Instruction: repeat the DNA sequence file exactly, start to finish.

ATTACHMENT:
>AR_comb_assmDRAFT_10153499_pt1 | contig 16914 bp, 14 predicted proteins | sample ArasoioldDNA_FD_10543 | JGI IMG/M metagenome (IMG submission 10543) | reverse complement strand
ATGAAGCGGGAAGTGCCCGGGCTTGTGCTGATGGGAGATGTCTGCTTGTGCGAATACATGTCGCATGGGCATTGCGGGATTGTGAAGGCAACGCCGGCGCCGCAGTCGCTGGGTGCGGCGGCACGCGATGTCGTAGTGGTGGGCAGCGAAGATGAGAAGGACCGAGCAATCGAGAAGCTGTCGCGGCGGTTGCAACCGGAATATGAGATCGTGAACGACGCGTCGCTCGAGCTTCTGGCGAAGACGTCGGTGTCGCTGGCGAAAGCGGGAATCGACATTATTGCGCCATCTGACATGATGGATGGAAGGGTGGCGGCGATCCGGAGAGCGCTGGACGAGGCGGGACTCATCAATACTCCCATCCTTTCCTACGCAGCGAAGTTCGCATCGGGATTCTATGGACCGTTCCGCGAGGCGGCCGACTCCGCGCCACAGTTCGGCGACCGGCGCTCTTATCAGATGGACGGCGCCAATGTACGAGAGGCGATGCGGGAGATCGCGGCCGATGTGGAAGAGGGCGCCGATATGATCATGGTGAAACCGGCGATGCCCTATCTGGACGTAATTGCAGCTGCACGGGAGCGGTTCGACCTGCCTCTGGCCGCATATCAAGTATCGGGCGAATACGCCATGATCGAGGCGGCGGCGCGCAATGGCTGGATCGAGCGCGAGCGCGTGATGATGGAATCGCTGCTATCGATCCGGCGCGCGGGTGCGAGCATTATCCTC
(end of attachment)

>AR_comb_assmDRAFT_10153499_pt1 | contig 16914 bp, 14 predicted proteins | sample ArasoioldDNA_FD_10543 | JGI IMG/M metagenome (IMG submission 10543) | reverse complement strand
ATGAAGCGGGAAGTGCCCGGGCTTGTGCTGATGGGAGATGTCTGCTTGTGCGAATACATGTCGCATGGGCATTGCGGGATTGTGAAGGCAACGCCGGCGCCGCAGTCGCTGGGTGCGGCGGCACGCGATGTCGTAGTGGTGGGCAGCGAAGATGAGAAGGACCGAGCAATCGAGAAGCTGTCGCGGCGGTTGCAACCGGAATATGAGATCGTGAACGACGCGTCGCTCGAGCTTCTGGCGAAGACGTCGGTGTCGCTGGCGAAAGCGGGAATCGACATTATTGCGCCATCTGACATGATGGATGGAAGGGTGGCGGCGATCCGGAGAGCGCTGGACGAGGCGGGACTCATCAATACTCCCATCCTTTCCTACGCAGCGAAGTTCGCATCGGGATTCTATGGACCGTTCCGCGAGGCGGCCGACTCCGCGCCACAGTTCGGCGACCGGCGCTCTTATCAGATGGACGGCGCCAATGTACGAGAGGCGATGCGGGAGATCGCGGCCGATGTGGAAGAGGGCGCCGATATGATCATGGTGAAACCGGCGATGCCCTATCTGGACGTAATTGCAGCTGCACGGGAGCGGTTCGACCTGCCTCTGGCCGCATATCAAGTATCGGGCGAATACGCCATGATCGAGGCGGCGGCGCGCAATGGCTGGATCGAGCGCGAGCGCGTGATGATGGAATCGCTGCTATCGATCCGGCGCGCGGGTGCGAGCATTATCCTC